Dennett illustrates his theory by invoking "Conway's Game of Life" (seen below). He begins by noting how the game, while being governed by only four simple rules, manages to evolve very interesting behaviors including the potential for something he calls "evitability" or avoidability.
He continues by proposing a hypothetical situation where some Game of Life pattern, that world's equivalent of a multi-cellular organism, evolves the ability gobble up other live tiles. Then, through an evolutionary arms race, other patterns become capable of dodging such attacks -- demonstrating evitability. This type of evasion is then used as a basic unit of "will."
[ My own game of life, the source is at the bottom. Click the board to generate a new world. ]
To the obvious counterpoint: "if the pattern contains some evasion mechanism, how is it choosing to evade any more than a clock hand chooses to tick away the seconds?" Dennett responds, as far as I currently understand it, by arguing that once an evasion mechanism reaches a critical level of sophistication -- perhaps where it becomes impractical for an outside observer to compute? -- the actions it produces become equivalent to willful choice.
This is a bold argument, and I believe it's due a more technical discussion. The good news is, because we're using a computable world as our model we may be able to make some progress by way of computability theory.
Starting from that position, our first order of business should be to throw out the entire class of arguments which rely on free will being non-computable. My stab at it goes something like:
- For a problem to be computable it must be decidable in finite time.
- We can break the game of life into N decision problems where N is the number of tiles and the decision is: "alive or dead [true or false]?"
- Deciding this for any N just means applying the four rules of the game.
- Because the rules only rely on information about the tile's eight neighbors the problem is trivially decidable in finite time for every possible board, even if the board is infinite!
Now everything hinges on how we define free will, and, perhaps, on the frame of reference we are considering.
// What is "Free Will?"
Free will is notoriously difficult to pin down. Probably the most succinct, but rigorous, definition can be found here, which itself states:
- "If there is such a thing as free will, it has many dimensions. In what follows, I will sketch the freedom-conferring characteristics that have attracted most of the attention. The reader is warned, however, that while many philosophers emphasize a single such characteristic, perhaps in response to the views of their immediate audience, it is probable that most would recognize the significance of many of the other features discussed here."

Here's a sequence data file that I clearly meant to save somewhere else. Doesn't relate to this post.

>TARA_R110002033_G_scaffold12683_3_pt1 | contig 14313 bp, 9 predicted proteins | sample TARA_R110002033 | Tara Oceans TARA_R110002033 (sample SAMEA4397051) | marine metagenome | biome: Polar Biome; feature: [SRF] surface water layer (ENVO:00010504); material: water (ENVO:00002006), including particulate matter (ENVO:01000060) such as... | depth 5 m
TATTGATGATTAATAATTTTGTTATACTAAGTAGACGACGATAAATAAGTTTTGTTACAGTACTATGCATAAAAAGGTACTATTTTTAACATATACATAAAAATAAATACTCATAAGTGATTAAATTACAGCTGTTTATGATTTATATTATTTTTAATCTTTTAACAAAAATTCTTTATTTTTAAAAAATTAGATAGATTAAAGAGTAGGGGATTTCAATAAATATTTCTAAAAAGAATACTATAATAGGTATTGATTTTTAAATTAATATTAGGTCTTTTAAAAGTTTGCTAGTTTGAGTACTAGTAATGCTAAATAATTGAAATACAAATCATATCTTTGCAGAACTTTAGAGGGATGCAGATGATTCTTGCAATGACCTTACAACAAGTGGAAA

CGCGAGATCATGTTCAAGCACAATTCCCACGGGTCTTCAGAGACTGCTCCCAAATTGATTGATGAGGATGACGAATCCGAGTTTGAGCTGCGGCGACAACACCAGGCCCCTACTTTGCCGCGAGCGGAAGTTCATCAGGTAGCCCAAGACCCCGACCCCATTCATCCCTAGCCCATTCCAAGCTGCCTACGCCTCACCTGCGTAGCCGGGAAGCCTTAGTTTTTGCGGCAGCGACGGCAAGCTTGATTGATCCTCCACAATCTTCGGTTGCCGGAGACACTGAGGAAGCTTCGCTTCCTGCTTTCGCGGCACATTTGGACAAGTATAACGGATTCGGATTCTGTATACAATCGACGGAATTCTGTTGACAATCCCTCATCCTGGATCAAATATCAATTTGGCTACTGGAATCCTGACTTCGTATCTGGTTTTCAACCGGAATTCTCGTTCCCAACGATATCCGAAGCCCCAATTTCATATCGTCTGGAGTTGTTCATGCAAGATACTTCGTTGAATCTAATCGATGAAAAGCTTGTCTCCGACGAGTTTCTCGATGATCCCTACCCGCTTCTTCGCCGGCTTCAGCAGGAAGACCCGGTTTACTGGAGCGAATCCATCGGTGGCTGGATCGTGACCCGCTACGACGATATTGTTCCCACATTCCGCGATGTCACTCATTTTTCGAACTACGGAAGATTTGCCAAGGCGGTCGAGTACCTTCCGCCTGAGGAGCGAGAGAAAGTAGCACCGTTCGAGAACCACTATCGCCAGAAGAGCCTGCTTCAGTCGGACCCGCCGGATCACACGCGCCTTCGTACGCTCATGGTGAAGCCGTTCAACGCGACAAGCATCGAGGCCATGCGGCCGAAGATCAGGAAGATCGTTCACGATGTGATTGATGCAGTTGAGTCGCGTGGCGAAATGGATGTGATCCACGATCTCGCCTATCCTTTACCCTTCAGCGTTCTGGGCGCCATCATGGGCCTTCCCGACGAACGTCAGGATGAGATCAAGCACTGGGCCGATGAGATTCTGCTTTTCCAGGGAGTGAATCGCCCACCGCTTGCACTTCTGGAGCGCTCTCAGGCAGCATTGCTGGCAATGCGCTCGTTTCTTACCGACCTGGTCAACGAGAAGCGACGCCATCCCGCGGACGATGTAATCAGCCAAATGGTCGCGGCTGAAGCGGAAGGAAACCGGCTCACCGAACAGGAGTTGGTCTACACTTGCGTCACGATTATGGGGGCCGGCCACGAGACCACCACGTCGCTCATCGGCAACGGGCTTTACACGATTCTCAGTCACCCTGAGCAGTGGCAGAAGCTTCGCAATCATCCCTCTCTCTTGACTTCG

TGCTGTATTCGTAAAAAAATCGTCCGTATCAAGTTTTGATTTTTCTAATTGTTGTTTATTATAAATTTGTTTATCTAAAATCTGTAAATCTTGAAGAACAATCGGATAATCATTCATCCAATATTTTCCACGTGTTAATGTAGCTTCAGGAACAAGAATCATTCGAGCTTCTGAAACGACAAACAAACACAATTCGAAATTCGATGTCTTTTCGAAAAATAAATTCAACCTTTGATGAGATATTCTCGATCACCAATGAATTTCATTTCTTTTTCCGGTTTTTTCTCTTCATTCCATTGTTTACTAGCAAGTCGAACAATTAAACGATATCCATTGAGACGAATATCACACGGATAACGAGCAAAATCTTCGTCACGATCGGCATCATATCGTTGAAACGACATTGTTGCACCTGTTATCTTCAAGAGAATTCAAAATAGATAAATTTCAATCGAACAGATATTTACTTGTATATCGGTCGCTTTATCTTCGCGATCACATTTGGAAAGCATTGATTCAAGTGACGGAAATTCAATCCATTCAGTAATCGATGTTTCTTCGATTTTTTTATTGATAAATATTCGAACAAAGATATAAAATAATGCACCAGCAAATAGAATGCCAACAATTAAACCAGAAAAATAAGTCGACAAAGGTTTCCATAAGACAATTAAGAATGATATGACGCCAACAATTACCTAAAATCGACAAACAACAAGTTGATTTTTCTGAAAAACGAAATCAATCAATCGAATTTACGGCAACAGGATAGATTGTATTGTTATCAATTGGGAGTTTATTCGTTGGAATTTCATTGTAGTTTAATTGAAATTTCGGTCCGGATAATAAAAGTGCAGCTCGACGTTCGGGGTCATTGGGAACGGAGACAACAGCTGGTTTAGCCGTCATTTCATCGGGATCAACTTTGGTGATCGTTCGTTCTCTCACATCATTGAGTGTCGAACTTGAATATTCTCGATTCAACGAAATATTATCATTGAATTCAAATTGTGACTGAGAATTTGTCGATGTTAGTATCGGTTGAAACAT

It's all a bit unsatisfying. Yet, I'm glad I watched the talk because it got me thinking about whether or not he was implying that free will really hinges on making a choice that confounds the predictions of some outside observer.
What I mean is, a doctor can read your DNA and predict with 100% certainty that you will die, however, it's likely computationally unfeasible for him to predict whether or not you will choose to take treatment. In that circumstance you have de facto free will. That is, to any other observer within your own universe/frame of reference you will always appear to be a free agent. Maybe that's good enough.
Moving back to the Game of Life world, imagine a pattern attempting to predict the changes within another pattern. To do so, they'll need to reach out and "touch" the boundaries of that other pattern, but by the time they'd made a single reading the world would have ticked and the state would have changed. Further, their own interactions with other patterns will modify the state of the board so that, for large patterns, they won't be able to reliably predict the state of its inner tiles based on some incomplete perimeter data.
From within the game board, with no way for a pattern to always predict the behavior of other patterns, free will seems to exist. Sure, to an observer outside of their frame of reference [us] each pattern is a totally predictable automaton; but to a "scientist" pattern [on the board] that should make no difference. To them, if something isn't provable it's not worth worrying about. Given that, if de facto free will exists, I am willing to convert from fatalism to compatibilism.[-]
If you're interested in reading some more thoughtful opinions on the subject I recommend the blog of my good friend Jason Orendorff and the Stanford Encyclopedia of Philosophy
[+.] Likewise we could imagine our world as being described by N decision problems where N is the number of particles in the universe and the problems concern basic physical quantities like momentum. Unfortunately, thanks to the uncertainty principle, our responses are limited to probability distributions rather than absolute values.
[-.] To further this debate it would be interesting to try constructing a formal proof that a pattern exists in the Game of Life who's state could never be predicated by another pattern.
[1.] "Shadows of the Mind: A Search for the Missing Science of Consciousness", Roger Penrose
[2.] The Huntington's Disease bit starts around 55:32.